And what happens to behavior when the “mobility” of a device is a mere technicality? If many mobile platforms develop as their creators intended, we will soon see them on all manner of devices including cars, televisions, and home appliances.

“RT @opera Overheard at #CES: “I’m pretty sure my coffee maker doesn’t NEED apps.”

Even more potentially disruptive are products that mediate between one device and another using combinations of software, sensors, and technologies such as Bluetooth to create new and unique experiences. Snapstick for example, enables you to instantly stream web pages and video from your phone to your TV. According to the demo, “you don’t need a mouse, keyboard, trackpad, or remote control.” I’m not completely sure how interactions designed for desktop computers translate when streamed through a tiny touch screen proxy into a widescreen TV, but you can bet the experience will be affected in unexpected ways.

“A common mistake that people make when trying to design something completely foolproof is to underestimate the ingenuity of complete fools.”

Douglas Adams

Changes in behavior are rarely obvious or dramatic. Products enter the marketplace destined for one use, and are gradually adapted for another. These new behaviors combine and spin off products of their own. And these in turn affect future behavior once again. This has always been the case, but technology both amplifies and distorts the process. Technologies are adopted by one group but completely leapfrogged by another. Changes happen in weeks instead of years, and are replaced just as quickly by “the next big thing.” Mature behaviors eventually emerge, but they rarely resemble the blue-sky thinking and marketing copy of the early days.

“Technological revolutions have several interesting properties. First, we tend to overestimate the immediate impact and underestimate the long-term impact. Second, we tend to place the emphasis on the technologies themselves, when it is really the social impact and cultural change that will be most dramatic.”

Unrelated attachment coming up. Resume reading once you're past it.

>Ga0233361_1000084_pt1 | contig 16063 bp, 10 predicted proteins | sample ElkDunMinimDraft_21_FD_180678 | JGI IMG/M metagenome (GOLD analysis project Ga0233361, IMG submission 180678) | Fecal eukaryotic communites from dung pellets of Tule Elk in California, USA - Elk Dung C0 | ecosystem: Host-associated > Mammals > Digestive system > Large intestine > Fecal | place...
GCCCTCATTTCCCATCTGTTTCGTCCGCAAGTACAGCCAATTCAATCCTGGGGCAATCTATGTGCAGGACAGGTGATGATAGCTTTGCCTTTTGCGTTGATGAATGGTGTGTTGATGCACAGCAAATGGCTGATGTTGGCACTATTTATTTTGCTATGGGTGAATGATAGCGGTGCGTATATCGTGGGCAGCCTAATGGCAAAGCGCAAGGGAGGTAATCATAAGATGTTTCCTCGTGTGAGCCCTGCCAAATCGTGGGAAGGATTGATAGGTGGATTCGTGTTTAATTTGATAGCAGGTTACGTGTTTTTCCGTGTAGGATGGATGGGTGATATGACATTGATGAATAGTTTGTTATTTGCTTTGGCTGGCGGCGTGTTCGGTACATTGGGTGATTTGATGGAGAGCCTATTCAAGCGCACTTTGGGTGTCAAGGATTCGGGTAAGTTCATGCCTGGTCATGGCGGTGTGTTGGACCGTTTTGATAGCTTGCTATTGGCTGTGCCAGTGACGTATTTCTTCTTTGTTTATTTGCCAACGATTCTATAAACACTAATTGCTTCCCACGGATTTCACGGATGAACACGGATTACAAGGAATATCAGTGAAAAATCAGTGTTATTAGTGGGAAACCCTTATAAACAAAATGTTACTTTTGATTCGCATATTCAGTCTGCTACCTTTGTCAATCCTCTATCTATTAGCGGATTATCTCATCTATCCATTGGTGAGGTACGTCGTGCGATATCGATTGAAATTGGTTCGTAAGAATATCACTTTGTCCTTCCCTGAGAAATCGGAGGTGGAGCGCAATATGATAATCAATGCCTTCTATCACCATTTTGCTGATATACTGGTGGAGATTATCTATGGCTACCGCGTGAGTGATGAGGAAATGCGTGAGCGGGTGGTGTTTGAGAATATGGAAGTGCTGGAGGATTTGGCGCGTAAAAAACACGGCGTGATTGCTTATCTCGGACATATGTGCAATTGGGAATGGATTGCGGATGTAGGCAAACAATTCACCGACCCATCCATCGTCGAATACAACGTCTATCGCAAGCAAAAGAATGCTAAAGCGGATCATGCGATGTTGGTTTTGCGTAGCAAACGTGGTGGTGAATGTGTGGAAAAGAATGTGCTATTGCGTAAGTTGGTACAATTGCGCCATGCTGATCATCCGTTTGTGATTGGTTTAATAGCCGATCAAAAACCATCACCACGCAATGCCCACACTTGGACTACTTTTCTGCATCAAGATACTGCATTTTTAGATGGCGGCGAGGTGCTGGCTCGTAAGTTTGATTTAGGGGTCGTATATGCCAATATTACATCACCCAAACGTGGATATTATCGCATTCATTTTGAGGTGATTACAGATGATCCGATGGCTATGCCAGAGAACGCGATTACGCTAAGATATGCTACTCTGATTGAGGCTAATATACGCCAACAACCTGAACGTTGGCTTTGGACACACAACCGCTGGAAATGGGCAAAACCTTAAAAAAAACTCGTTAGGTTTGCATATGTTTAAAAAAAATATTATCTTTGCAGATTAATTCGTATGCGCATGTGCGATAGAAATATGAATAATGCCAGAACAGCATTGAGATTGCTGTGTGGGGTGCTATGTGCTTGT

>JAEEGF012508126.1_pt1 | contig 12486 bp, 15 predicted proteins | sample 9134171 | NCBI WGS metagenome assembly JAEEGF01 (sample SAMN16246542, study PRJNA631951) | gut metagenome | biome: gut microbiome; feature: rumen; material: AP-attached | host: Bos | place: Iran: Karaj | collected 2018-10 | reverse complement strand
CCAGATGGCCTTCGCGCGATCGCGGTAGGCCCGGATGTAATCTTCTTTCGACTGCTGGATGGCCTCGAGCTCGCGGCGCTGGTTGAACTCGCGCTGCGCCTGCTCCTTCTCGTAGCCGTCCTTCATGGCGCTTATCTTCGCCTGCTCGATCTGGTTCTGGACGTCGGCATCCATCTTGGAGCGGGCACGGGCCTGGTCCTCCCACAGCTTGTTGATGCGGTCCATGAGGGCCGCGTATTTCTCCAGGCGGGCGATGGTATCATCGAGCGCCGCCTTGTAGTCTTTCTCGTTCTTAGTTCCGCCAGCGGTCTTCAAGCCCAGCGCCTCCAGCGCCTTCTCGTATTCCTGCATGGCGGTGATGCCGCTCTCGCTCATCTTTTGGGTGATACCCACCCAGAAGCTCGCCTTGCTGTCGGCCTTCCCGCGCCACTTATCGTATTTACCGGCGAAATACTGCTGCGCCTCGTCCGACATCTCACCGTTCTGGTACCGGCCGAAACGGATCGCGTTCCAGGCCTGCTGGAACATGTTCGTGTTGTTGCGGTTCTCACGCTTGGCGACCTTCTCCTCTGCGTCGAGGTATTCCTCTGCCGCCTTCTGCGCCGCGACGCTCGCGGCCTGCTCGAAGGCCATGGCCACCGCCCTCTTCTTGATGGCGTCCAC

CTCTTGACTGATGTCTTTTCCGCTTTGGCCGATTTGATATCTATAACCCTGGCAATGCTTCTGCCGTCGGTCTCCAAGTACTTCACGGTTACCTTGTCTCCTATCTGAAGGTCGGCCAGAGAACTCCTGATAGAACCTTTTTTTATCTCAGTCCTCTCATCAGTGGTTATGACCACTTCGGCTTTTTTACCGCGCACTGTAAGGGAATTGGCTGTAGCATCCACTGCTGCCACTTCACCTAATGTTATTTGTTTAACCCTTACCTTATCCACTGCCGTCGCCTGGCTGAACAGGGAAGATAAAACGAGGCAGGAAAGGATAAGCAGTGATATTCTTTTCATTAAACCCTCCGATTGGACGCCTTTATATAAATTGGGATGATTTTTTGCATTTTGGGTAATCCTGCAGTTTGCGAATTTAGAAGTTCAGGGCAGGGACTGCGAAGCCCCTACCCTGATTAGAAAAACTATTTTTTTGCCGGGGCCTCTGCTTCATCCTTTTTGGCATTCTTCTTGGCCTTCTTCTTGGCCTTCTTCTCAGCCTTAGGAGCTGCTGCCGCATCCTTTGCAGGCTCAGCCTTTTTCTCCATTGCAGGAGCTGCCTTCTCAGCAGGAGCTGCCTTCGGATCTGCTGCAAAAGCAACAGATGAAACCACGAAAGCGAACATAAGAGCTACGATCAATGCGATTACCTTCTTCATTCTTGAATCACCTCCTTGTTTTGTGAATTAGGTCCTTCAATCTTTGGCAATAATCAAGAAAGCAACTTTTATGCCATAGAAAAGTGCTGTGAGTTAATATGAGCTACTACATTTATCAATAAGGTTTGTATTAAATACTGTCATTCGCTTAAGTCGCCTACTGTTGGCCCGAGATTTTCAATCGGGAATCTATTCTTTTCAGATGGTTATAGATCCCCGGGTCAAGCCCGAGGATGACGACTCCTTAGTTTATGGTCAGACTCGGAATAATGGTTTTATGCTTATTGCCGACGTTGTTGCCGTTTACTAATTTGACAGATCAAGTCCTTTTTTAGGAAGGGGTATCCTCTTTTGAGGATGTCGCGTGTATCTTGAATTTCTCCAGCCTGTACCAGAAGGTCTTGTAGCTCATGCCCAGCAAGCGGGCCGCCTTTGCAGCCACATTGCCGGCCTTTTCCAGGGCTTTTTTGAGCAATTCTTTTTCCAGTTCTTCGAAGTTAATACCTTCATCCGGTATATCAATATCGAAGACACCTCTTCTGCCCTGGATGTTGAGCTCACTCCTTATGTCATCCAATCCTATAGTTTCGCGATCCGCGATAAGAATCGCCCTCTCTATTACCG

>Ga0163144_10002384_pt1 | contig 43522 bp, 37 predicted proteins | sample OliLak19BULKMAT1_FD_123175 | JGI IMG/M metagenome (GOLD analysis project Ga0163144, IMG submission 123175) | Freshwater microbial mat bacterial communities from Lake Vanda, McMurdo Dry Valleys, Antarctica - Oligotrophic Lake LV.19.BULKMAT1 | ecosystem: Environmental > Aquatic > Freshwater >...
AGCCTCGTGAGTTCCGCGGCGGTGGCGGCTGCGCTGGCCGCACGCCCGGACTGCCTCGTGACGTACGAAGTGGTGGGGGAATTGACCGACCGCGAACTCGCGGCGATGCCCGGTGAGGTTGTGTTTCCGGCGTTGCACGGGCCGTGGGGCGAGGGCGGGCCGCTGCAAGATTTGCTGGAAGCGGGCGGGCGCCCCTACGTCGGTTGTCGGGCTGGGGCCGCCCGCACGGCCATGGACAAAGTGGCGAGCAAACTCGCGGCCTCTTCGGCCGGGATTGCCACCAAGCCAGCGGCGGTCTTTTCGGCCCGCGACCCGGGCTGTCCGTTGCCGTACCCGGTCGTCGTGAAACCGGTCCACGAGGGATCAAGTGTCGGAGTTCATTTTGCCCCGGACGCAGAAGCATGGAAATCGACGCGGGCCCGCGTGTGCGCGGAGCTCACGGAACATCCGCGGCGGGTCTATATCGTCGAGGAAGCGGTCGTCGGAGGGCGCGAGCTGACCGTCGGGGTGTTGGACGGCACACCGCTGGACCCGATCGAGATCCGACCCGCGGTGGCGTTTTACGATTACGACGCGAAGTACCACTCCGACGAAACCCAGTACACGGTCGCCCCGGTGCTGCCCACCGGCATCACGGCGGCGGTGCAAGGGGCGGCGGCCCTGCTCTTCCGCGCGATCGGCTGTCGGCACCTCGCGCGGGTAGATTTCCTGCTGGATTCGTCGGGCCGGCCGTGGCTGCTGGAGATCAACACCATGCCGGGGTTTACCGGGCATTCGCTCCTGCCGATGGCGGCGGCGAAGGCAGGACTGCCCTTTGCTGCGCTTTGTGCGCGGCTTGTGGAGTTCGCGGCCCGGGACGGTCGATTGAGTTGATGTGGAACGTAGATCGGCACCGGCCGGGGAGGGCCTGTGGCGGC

Don Norman

Does the device even matter?

It may appear contradictory to the guidelines described at the beginning of this article, but we are approaching a time where the actual device will no longer matter. Many of these devices have already stopped being phones—nor do they resemble what we traditionally think of as computers. Instead, they are a blank canvas, connected through networks and APIs to endless other users, devices, and possibilities.

“One of the interesting estimates is that there are about 35 billion devices connected to the Internet. Soon, there will be so many that we’ll stop counting.”

Eric Schmidt, Google

When designing products for these devices, observe user behavior, follow emerging best practices, but don’t be afraid to question current assumptions around use cases, context, and behavior. Create opportunities for your product to live beyond the device, context, technology or form-factor it may have been intended for.

Remember as well that the most ubiquitous of technologies, the common thread throughout many connected devices, is the browser. Browser-based experiences may not always be as sexy, but they are often far more capable of adapting to different contexts. In times of rapid change, adaptability—rather than features—may be your product’s greatest ally.

“Colors, like features, follow the changes of the emotions.”

Pablo Picasso

About the Author

Bryan Rieger

Stephanie is a designer at Yiibu, those crazy people behind Rethinking the Mobile Web. With a diverse background and passion for the many ways people interact with technology, Stephanie’s expertise lies in marrying design, tech, and business goals to craft simple, elegant experiences. A compulsive researcher and closet anthropologist, Stephanie is always keen to discover and share insights on the intricacies of cross-platform mobile design, the cultural impact of mobile devices, and mobility trends from around the world.

About the Authors

Bryan Rieger